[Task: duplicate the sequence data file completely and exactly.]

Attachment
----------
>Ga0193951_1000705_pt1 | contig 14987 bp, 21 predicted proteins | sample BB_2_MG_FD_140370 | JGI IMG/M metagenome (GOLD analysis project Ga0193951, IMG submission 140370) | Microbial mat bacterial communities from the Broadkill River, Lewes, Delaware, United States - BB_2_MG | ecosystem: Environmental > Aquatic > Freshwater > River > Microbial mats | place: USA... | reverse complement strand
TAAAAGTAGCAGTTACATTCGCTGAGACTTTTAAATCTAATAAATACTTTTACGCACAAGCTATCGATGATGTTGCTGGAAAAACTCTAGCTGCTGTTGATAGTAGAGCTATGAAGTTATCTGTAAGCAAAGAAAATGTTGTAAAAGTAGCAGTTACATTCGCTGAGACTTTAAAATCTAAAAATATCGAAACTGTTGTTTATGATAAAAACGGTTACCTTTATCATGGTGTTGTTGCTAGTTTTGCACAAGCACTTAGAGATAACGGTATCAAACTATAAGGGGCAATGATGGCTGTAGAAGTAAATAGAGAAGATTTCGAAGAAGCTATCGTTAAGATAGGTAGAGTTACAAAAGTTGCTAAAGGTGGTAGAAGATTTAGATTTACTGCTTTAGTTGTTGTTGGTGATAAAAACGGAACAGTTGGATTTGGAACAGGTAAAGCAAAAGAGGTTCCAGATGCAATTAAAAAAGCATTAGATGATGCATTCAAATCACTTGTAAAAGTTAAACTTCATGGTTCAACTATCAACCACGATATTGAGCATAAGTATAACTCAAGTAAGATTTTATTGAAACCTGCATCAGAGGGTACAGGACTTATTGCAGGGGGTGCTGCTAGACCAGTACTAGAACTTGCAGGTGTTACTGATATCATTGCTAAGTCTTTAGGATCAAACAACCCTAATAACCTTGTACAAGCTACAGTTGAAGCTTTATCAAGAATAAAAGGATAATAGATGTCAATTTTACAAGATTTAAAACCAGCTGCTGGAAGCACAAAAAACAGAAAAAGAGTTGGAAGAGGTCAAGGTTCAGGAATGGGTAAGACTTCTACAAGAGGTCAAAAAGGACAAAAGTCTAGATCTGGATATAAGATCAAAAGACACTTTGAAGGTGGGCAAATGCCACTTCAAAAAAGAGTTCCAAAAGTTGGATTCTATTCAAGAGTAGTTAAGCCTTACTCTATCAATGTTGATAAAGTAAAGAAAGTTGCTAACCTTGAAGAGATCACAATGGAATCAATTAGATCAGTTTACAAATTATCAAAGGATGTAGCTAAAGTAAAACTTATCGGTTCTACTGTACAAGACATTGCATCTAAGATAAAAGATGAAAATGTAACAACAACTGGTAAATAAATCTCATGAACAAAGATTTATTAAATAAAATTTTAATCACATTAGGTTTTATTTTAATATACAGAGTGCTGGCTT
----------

>Ga0193951_1000705_pt1 | contig 14987 bp, 21 predicted proteins | sample BB_2_MG_FD_140370 | JGI IMG/M metagenome (GOLD analysis project Ga0193951, IMG submission 140370) | Microbial mat bacterial communities from the Broadkill River, Lewes, Delaware, United States - BB_2_MG | ecosystem: Environmental > Aquatic > Freshwater > River > Microbial mats | place: USA... | reverse complement strand
TAAAAGTAGCAGTTACATTCGCTGAGACTTTTAAATCTAATAAATACTTTTACGCACAAGCTATCGATGATGTTGCTGGAAAAACTCTAGCTGCTGTTGATAGTAGAGCTATGAAGTTATCTGTAAGCAAAGAAAATGTTGTAAAAGTAGCAGTTACATTCGCTGAGACTTTAAAATCTAAAAATATCGAAACTGTTGTTTATGATAAAAACGGTTACCTTTATCATGGTGTTGTTGCTAGTTTTGCACAAGCACTTAGAGATAACGGTATCAAACTATAAGGGGCAATGATGGCTGTAGAAGTAAATAGAGAAGATTTCGAAGAAGCTATCGTTAAGATAGGTAGAGTTACAAAAGTTGCTAAAGGTGGTAGAAGATTTAGATTTACTGCTTTAGTTGTTGTTGGTGATAAAAACGGAACAGTTGGATTTGGAACAGGTAAAGCAAAAGAGGTTCCAGATGCAATTAAAAAAGCATTAGATGATGCATTCAAATCACTTGTAAAAGTTAAACTTCATGGTTCAACTATCAACCACGATATTGAGCATAAGTATAACTCAAGTAAGATTTTATTGAAACCTGCATCAGAGGGTACAGGACTTATTGCAGGGGGTGCTGCTAGACCAGTACTAGAACTTGCAGGTGTTACTGATATCATTGCTAAGTCTTTAGGATCAAACAACCCTAATAACCTTGTACAAGCTACAGTTGAAGCTTTATCAAGAATAAAAGGATAATAGATGTCAATTTTACAAGATTTAAAACCAGCTGCTGGAAGCACAAAAAACAGAAAAAGAGTTGGAAGAGGTCAAGGTTCAGGAATGGGTAAGACTTCTACAAGAGGTCAAAAAGGACAAAAGTCTAGATCTGGATATAAGATCAAAAGACACTTTGAAGGTGGGCAAATGCCACTTCAAAAAAGAGTTCCAAAAGTTGGATTCTATTCAAGAGTAGTTAAGCCTTACTCTATCAATGTTGATAAAGTAAAGAAAGTTGCTAACCTTGAAGAGATCACAATGGAATCAATTAGATCAGTTTACAAATTATCAAAGGATGTAGCTAAAGTAAAACTTATCGGTTCTACTGTACAAGACATTGCATCTAAGATAAAAGATGAAAATGTAACAACAACTGGTAAATAAATCTCATGAACAAAGATTTATTAAATAAAATTTTAATCACATTAGGTTTTATTTTAATATACAGAGTGCTGGCTT